Does SEO work without PPC?

Emphatically, yes!

A website that’s well optimised doesn’t require PPC to work well.

It might take a while to start ranking, but if you consistently add great content (hint: make it better than your competition) you’ll see your website performing well in search engines.

Does PPC work without SEO?

Absolutely, yes!

PPC can produce magnificent results.

Your website can suck to Mars and back, but if you pour enough money into PPC, you can drive all the traffic in the world to it.

But we need to define what it means for something to “work”.

If PPC drives traffic to your website, it’s working. It’s producing a result. Traffic is a result.

Does that result mean anything?

Alas, like the ubiquitous Facebook like, a mere website visit doesn’t mean anything in and of itself.

For PPC to work well, it needs to be combined with a GREAT landing page. That landing page can consist of a number of things and be set up in a number of ways, but it’s needed for PPC to bring you sales or leads.

Can SEO and PPC work together?

They can, yes, but it’s not necessary.

When you create a PPC campaign, you don’t require certain SEO elements. You’re paying to have your website listed at the top of Google (or in someone’s Facebook feed). The SEO elements used to help a page rank naturally, like a title, meta description and headline, are optional to a page you’re linking to from a PPC campaign.

Technically, everything is optional.

Your page’s content needn’t be valuable. You can make a complete mess of your page (or present visitors with a blank page!) and PPC would still drive traffic. As long as you’re paying you can get traffic.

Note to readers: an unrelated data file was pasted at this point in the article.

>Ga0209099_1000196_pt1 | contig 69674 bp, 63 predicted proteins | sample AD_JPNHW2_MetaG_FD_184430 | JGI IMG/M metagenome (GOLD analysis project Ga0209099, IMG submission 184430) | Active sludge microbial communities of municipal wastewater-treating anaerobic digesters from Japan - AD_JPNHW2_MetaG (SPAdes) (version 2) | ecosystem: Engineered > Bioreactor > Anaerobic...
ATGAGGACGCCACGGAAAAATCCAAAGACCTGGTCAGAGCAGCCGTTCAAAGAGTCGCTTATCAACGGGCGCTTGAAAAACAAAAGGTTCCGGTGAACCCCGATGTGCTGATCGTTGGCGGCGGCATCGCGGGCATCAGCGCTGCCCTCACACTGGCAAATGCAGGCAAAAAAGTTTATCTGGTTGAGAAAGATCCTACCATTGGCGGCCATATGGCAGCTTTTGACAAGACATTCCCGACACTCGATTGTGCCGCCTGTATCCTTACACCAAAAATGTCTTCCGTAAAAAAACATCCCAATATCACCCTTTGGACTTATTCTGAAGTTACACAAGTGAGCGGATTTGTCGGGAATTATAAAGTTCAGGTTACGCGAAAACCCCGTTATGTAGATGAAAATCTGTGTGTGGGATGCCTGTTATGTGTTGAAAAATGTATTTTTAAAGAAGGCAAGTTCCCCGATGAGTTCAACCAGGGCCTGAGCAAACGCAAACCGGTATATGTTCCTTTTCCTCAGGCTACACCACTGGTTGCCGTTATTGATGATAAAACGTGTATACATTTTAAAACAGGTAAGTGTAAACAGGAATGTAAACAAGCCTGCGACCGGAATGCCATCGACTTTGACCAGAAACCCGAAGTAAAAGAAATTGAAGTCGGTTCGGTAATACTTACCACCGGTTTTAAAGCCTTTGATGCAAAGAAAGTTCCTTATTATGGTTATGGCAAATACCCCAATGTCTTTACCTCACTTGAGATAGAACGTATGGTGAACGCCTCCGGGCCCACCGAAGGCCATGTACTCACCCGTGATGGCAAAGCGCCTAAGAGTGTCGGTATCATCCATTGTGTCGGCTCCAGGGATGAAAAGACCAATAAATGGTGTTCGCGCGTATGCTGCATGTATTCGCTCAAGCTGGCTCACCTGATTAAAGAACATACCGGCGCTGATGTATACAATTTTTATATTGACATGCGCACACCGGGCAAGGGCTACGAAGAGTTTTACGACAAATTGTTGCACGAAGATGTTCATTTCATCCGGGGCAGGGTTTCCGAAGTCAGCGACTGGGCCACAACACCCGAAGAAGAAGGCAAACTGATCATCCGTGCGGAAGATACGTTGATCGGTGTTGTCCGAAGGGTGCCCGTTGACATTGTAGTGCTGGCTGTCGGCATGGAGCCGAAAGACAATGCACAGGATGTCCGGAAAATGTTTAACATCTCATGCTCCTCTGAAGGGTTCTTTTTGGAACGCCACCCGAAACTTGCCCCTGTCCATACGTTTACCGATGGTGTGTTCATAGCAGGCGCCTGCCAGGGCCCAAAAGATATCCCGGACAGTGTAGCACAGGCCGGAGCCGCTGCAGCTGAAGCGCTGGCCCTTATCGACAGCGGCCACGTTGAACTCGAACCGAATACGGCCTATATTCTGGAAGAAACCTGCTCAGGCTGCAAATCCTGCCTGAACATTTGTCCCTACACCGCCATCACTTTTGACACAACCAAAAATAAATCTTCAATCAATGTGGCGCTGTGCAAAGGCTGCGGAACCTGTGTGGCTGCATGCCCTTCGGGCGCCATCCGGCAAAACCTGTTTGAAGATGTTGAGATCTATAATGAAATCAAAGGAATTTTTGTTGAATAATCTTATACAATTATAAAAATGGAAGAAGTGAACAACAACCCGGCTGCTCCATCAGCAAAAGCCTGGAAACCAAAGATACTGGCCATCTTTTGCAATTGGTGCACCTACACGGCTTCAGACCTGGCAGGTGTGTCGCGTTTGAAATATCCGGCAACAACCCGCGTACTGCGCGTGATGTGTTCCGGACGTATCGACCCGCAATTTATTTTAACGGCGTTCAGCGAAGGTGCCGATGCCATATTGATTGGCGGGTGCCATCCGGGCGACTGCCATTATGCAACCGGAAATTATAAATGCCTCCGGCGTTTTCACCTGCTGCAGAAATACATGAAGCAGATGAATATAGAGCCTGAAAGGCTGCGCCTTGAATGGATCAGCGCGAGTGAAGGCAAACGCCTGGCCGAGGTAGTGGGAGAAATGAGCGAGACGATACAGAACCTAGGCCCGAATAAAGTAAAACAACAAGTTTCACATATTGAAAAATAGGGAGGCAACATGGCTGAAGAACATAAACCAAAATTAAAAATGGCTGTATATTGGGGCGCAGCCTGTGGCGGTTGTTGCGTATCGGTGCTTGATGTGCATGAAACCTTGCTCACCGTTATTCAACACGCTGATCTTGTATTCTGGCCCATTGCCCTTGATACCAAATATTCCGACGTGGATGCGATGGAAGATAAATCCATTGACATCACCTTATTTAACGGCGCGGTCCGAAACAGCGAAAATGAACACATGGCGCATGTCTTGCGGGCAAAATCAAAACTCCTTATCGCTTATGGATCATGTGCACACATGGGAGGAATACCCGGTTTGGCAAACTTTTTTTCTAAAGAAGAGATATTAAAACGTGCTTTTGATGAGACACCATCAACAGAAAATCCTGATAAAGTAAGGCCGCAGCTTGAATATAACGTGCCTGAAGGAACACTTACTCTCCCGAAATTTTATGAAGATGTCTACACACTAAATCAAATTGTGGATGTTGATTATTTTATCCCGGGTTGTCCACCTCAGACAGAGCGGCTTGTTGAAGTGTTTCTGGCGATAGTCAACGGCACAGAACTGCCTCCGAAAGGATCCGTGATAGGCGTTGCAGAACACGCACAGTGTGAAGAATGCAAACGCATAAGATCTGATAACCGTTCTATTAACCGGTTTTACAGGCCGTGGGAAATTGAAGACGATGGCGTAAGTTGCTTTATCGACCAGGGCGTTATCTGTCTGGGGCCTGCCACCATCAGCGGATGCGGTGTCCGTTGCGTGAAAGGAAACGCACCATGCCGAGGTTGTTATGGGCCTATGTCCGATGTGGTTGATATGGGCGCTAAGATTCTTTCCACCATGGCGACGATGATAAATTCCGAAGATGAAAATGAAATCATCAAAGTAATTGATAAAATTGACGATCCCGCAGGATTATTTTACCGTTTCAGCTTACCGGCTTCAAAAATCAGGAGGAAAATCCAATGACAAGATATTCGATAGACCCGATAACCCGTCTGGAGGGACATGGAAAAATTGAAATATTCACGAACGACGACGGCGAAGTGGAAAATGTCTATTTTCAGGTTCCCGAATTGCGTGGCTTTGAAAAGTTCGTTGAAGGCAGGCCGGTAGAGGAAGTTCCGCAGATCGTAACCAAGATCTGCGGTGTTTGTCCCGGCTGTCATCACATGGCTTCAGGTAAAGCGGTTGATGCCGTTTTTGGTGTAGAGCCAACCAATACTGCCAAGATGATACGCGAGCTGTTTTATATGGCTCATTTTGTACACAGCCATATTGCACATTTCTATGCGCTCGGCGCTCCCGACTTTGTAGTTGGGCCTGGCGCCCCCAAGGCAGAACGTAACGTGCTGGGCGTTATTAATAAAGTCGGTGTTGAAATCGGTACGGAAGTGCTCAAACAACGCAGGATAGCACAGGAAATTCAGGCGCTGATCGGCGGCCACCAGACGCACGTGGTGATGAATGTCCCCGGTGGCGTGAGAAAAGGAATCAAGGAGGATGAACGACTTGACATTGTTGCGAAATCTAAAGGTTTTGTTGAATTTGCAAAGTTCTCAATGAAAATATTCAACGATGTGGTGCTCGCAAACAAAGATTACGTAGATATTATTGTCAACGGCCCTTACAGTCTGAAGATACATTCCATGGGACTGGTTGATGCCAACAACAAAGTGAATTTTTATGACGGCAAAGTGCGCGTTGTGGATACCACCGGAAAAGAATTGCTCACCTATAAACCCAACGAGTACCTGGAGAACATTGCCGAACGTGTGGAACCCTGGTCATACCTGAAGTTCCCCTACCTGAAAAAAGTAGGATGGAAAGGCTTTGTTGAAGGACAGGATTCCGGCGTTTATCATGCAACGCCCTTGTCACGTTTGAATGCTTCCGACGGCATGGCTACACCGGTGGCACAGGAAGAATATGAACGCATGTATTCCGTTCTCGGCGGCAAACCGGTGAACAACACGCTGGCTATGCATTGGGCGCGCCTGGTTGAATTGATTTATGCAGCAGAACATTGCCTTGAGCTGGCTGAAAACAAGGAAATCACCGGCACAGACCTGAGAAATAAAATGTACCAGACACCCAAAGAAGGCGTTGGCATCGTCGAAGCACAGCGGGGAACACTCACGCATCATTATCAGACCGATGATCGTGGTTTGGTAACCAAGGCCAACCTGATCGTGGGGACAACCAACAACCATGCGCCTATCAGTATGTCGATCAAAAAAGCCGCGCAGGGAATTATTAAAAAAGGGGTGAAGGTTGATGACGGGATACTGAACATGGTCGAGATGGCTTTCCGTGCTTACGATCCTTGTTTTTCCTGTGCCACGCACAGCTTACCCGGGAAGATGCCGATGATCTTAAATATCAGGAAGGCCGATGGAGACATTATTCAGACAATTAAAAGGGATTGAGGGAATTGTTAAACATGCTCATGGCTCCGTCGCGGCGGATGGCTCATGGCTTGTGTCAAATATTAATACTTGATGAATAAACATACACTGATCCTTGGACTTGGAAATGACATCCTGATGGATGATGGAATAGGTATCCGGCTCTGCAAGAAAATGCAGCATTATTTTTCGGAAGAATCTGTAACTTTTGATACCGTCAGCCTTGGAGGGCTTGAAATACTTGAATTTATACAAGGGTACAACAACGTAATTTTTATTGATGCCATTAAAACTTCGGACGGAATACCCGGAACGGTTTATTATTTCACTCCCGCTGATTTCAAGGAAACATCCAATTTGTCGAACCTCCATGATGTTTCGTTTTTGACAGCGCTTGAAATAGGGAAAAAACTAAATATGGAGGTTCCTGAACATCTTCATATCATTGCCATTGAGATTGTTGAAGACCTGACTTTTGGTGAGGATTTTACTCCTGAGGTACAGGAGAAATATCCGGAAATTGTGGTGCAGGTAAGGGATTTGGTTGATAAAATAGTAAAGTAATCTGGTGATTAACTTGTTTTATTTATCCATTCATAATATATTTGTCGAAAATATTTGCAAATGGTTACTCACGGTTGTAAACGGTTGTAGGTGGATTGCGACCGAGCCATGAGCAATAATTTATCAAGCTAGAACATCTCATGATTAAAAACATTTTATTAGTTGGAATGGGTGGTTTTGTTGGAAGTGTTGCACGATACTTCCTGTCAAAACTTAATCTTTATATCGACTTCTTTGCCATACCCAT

SEO is not dead.

And to be honest, I’m wondering whether those who make this claim in their ad, even know what SEO is. Perhaps they’re referring to blogging. They’d be wrong either way.

Ironically, their spurious ad spurred me on to write this lengthy article, which’ll probably drive traffic for a long time to come and help my website rank even better. The beautiful thing is, I can use PPC to market this page too, should I ever feel like driving more traffic. On the other hand, if the company who runs this ad switches off their PPC, they’ll have to employ techniques involving SEO to drive traffic.

PPC is a great way to get people to your website immediately, but once you switch off PPC, there goes your traffic.

Cost is a real concern when it comes to PPC. You can’t control how much your competition is willing to spend to beat you to the top of Google.

A well constructed, search engine optimised website where GOOD content is consistently added will start showing fruit in less than a year and be FAR better for long-term natural, or “free”, traffic.

If you want long-term success, write plenty of excellent articles and post them to your website regularly. And make sure your SEO is sorted.

If you want traffic NOW and you want LOTS of traffic and you’re money’s boss, use paid advertising, or PPC.

Combine SEO and PPC

From the conclusion you should infer that combining SEO with PPC is a good way to do things. Start with an SEOd website, use PPC to drive immediate traffic and add content to bring in long-term free traffic.

A good blog post lasts 2 years. Imagine you have a website with a 100 great articles. You’ll be receiving free traffic for a long time.

And if you do use PPC, make sure your campaign is put together by a professional who sets up a proper landing page with great copy and a call to action.

I can help with that, but I first and foremost focus on building you a great, optimised website. Then I look at how to increase your traffic, should you have an immediate need.

May your website perpetually outrank the competition!

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Nkosana Zwane

Great article, it is very much detailed and is an eye opener… Thanks a lot.